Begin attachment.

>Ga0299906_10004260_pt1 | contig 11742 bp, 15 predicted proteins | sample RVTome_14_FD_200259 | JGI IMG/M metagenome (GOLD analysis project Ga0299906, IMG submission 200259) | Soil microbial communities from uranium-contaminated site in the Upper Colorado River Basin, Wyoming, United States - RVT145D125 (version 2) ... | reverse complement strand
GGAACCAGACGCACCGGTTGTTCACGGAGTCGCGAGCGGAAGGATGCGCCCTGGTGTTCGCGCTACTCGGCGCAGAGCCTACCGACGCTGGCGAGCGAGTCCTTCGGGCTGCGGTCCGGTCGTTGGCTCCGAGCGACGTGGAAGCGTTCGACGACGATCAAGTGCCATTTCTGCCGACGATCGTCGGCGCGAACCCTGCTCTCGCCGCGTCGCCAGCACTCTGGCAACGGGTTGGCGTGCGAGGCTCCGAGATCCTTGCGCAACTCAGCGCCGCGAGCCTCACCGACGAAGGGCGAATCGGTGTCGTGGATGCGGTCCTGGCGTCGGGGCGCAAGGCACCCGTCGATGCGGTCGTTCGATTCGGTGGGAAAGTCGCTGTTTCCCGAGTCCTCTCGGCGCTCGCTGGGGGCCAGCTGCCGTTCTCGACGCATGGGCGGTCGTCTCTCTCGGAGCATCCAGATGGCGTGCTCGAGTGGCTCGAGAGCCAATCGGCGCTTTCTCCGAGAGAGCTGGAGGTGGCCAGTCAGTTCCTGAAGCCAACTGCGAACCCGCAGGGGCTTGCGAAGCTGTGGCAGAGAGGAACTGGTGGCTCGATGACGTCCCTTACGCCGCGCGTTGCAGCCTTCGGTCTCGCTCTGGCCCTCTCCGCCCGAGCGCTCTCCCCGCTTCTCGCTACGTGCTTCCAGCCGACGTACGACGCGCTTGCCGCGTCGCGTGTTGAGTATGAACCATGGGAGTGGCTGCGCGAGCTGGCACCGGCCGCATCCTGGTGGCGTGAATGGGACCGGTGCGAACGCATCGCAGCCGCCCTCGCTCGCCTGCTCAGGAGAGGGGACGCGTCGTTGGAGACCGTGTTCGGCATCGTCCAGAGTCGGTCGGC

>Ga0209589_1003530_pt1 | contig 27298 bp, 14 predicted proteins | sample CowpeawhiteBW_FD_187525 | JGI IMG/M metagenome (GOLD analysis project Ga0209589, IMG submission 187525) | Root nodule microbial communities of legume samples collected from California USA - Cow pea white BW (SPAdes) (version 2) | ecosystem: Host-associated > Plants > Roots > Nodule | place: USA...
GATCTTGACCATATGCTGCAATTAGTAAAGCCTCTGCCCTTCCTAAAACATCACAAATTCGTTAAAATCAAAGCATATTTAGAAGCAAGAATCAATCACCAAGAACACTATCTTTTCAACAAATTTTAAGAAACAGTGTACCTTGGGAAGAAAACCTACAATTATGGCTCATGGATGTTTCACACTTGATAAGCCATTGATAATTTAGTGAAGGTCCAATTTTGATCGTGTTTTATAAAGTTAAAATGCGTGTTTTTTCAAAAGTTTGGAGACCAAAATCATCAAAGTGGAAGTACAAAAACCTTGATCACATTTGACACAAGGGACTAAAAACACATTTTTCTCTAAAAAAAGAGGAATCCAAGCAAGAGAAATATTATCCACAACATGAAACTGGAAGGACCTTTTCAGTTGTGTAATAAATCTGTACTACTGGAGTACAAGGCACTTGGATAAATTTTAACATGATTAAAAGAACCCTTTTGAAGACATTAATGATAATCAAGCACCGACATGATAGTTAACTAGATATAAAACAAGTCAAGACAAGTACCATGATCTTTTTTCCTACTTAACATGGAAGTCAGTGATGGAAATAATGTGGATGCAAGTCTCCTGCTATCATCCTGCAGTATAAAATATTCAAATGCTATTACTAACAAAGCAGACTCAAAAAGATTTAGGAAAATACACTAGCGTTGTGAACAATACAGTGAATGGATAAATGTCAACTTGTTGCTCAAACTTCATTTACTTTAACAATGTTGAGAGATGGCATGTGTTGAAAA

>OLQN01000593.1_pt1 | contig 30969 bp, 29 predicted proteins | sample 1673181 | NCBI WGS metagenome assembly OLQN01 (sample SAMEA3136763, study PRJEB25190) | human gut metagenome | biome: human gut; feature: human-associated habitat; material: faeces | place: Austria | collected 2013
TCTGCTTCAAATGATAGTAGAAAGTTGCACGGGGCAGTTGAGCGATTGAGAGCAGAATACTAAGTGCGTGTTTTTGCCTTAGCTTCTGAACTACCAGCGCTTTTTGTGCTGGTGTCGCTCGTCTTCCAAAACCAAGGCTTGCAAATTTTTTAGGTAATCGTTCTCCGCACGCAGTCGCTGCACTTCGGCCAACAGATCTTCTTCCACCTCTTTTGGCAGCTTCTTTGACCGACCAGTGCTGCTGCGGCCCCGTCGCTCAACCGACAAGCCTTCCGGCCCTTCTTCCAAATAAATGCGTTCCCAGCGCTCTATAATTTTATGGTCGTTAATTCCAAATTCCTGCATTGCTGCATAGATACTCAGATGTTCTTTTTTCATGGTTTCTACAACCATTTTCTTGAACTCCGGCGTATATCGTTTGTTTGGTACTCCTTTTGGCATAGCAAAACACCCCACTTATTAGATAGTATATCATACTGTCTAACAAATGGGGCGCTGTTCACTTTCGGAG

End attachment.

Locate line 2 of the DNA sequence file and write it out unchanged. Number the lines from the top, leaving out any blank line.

GGAACCAGACGCACCGGTTGTTCACGGAGTCGCGAGCGGAAGGATGCGCCCTGGTGTTCGCGCTACTCGGCGCAGAGCCTACCGACGCTGGCGAGCGAGTCCTTCGGGCTGCGGTCCGGTCGTTGGCTCCGAGCGACGTGGAAGCGTTCGACGACGATCAAGTGCCATTTCTGCCGACGATCGTCGGCGCGAACCCTGCTCTCGCCGCGTCGCCAGCACTCTGGCAACGGGTTGGCGTGCGAGGCTCCGAGATCCTTGCGCAACTCAGCGCCGCGAGCCTCACCGACGAAGGGCGAATCGGTGTCGTGGATGCGGTCCTGGCGTCGGGGCGCAAGGCACCCGTCGATGCGGTCGTTCGATTCGGTGGGAAAGTCGCTGTTTCCCGAGTCCTCTCGGCGCTCGCTGGGGGCCAGCTGCCGTTCTCGACGCATGGGCGGTCGTCTCTCTCGGAGCATCCAGATGGCGTGCTCGAGTGGCTCGAGAGCCAATCGGCGCTTTCTCCGAGAGAGCTGGAGGTGGCCAGTCAGTTCCTGAAGCCAACTGCGAACCCGCAGGGGCTTGCGAAGCTGTGGCAGAGAGGAACTGGTGGCTCGATGACGTCCCTTACGCCGCGCGTTGCAGCCTTCGGTCTCGCTCTGGCCCTCTCCGCCCGAGCGCTCTCCCCGCTTCTCGCTACGTGCTTCCAGCCGACGTACGACGCGCTTGCCGCGTCGCGTGTTGAGTATGAACCATGGGAGTGGCTGCGCGAGCTGGCACCGGCCGCATCCTGGTGGCGTGAATGGGACCGGTGCGAACGCATCGCAGCCGCCCTCGCTCGCCTGCTCAGGAGAGGGGACGCGTCGTTGGAGACCGTGTTCGGCATCGTCCAGAGTCGGTCGGC